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Is there a way to grab a totally random key in the NSDictionary?

    NSString * key= [[NSString alloc] init];

    key = [enumeratorForKeysInDictionary nextObject]; 

I have this code which iterates over the dictionary in a non-random way.

Should I add all the keys to an NSSet and then pull randomly from there?

Is there a more efficient way to do this?

share|improve this question
Since the order of enumeration will be "undefined" you could call that "random", but better would be to retrieve allValues and then randomly select entries from the resulting array. (Or use allKeys and then fetch the associated value, if you need both key and value.) – Hot Licks Feb 12 '13 at 20:36
@stackOverFlew Are you not satisied with my answer or you want something different – Best Coder Feb 12 '13 at 20:55
up vote 5 down vote accepted

See this:

NSArray *array = [dictionary allKeys];
int random = arc4random()%[array count];
NSString *key = [array objectAtIndex:random];
share|improve this answer
You don't need to call srandom with arc4random, but you should consider using arc4random_uniform([array count]) to avoid modulo bias – Simon Whitaker Feb 12 '13 at 20:39
i am unable to get this point that what is srandom and what will be its effect on above code – Best Coder Feb 12 '13 at 20:40
[dictionary.allKeys objectAtIndex:arc4random()%dictionary.allKeys.count]; – Peter DeWeese Feb 12 '13 at 20:41
@SimonWhitaker My comment about calling srandom applied when the original answer used random instead of arc4random. – rmaddy Feb 12 '13 at 20:55
arc4random() will not be random if the number of objects in the array is not a power of 2. arc4random_uniform() should be used instead. – Aaron Brager Feb 12 '13 at 21:36
NSArray* allKeys = [dictionary allKeys];
id randomKey = allKeys[arc4random_uniform([allKeys count])];
id randomObject = dictionary[randomKey];
share|improve this answer
arc4random_uniform(arg) returns a random number less than arg. You don't need the modulo. – Simon Whitaker Feb 12 '13 at 21:24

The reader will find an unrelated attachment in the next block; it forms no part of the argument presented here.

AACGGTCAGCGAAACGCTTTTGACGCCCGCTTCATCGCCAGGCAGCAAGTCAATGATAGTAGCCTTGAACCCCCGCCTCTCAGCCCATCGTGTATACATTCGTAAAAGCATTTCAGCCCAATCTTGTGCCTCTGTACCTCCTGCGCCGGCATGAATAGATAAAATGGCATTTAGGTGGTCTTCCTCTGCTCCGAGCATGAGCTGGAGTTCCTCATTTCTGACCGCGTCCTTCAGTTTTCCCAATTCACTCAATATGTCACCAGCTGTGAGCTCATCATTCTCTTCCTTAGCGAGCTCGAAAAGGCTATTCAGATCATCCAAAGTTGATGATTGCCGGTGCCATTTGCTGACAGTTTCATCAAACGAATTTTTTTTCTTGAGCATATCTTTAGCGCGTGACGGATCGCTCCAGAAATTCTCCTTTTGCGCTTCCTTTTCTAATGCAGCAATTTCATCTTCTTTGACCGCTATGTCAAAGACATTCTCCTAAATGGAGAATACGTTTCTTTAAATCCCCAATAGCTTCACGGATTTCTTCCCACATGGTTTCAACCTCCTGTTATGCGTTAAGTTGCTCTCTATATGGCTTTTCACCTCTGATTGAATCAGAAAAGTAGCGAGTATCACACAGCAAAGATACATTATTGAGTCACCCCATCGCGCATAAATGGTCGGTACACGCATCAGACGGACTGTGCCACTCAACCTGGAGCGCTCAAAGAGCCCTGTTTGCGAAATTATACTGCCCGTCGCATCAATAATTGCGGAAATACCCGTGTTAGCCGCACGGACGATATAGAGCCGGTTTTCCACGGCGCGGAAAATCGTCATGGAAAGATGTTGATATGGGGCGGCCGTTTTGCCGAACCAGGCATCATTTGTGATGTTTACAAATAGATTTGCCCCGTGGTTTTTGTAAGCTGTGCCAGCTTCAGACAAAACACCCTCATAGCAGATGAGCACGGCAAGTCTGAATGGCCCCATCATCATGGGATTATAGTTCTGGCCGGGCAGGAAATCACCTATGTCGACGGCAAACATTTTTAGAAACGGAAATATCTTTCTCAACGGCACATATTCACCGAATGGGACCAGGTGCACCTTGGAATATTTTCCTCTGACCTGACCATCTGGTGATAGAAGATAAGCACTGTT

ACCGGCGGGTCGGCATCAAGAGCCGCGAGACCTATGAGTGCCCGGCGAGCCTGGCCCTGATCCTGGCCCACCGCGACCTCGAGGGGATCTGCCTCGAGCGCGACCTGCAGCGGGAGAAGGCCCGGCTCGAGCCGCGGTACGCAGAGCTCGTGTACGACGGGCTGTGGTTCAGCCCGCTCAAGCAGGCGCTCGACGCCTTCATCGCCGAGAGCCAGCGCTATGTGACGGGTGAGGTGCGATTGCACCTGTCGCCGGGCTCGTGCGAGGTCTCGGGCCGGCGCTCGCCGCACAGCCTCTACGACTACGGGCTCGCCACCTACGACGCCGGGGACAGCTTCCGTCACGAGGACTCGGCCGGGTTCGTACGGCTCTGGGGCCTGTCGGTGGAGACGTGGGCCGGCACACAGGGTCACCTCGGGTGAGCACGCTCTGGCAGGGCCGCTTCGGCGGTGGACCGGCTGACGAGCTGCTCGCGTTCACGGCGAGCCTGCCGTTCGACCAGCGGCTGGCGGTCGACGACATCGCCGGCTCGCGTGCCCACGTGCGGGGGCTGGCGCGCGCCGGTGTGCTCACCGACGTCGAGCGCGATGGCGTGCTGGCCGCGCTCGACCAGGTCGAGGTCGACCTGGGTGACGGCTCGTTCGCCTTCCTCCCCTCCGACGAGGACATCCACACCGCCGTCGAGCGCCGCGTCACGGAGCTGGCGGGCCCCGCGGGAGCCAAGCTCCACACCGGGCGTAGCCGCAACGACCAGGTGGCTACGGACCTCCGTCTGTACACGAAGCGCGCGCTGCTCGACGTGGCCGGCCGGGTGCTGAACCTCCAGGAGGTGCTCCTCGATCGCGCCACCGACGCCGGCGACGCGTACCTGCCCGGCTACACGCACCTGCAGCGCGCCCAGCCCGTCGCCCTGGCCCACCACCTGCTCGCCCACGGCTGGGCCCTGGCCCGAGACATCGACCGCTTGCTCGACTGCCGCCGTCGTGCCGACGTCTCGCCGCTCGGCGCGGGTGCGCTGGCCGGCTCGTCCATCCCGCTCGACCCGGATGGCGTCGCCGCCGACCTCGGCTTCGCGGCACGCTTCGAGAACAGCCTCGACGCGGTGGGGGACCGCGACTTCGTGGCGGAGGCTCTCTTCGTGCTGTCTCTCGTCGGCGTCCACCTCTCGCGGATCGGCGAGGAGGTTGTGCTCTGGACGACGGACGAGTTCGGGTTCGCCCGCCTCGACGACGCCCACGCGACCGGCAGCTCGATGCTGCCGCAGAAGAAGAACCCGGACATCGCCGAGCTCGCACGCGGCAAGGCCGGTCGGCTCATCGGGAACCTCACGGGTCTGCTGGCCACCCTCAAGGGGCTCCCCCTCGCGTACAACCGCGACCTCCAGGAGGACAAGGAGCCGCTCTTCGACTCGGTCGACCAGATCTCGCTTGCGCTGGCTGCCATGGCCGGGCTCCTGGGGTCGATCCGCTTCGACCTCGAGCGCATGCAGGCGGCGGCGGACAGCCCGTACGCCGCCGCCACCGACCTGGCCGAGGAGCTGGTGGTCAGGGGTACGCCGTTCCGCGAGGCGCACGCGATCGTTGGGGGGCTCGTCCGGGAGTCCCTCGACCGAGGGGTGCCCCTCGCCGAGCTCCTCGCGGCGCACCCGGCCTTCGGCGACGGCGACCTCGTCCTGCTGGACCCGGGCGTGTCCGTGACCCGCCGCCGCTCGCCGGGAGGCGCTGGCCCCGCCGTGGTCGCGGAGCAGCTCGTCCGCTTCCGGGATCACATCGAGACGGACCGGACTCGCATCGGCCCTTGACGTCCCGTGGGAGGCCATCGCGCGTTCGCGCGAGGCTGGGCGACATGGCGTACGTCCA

Thanks, I fixed it. – mopsled Feb 13 '13 at 3:16

You can also try something like this:

NSArray* allKeys = [myDictionary allKeys];

Then you can c method rand() to get a random index in the above NSArray to get the random key.

share|improve this answer

Same idea here, using a random index into keys, but a few improvements: (1) a dictionary category, (2) a block enumerator, like the native, (3) most important - to enumerate randomly, we must eliminate keys already visited. This will visit each key randomly, exactly once (unless the caller sets stop=YES in the block):

//  NSDictionary+RandBlockEnum.h

#import <Foundation/Foundation.h>

@interface NSDictionary (RandBlockEnum)

- (void)enumerateKeysAndObjectsRandomlyUsingBlock:(void (^)(id, id, BOOL *))block;


//  NSDictionary+RandBlockEnum.m

#import "NSDictionary+RandBlockEnum.h"

@implementation NSDictionary (RandBlockEnum)

- (void)enumerateKeysAndObjectsRandomlyUsingBlock:(void (^)(id, id, BOOL *))block {

    NSMutableArray *keys = [NSMutableArray arrayWithArray:[self allKeys]];
    BOOL stop = NO;;

    while (keys.count && !stop) {
        id randomKey = keys[arc4random_uniform(keys.count)];
        block(randomKey, self[randomKey], &stop);
        [keys removeObject:randomKey];


Call it like this:

#import "NSDictionary+RandBlockEnum.h"

NSDictionary *dict = @{ @"k1" : @"o1", @"k2" : @"o2", @"k3" : @"o3" };
[dict enumerateKeysAndObjectsRandomlyUsingBlock:^(id key, id object, BOOL *stop) {
    NSLog(@"%@, %@", key, object);
share|improve this answer

You can create a set and then grab any object from the set.

NSSet *set = [NSSet setWithArray:[myDictionary allKeys]];
NSString *randomKey = [set anyObject];
share|improve this answer
From NSSet documentation: "The object returned is chosen at the set’s convenience—the selection is not guaranteed to be random." – Aaron Brager Feb 12 '13 at 21:09
Good call! Thought it was supposed to be random. – Scott Berrevoets Feb 12 '13 at 21:11
hmm.. wasn't aware of this either. thanks @AaronBrager – stackOverFlew Feb 12 '13 at 21:25

Modern, one-line version of @BestCoder's answer:




share|improve this answer
Strange Swift is more verbose, this time... – Ben C. R. Leggiero Jan 22 at 20:51

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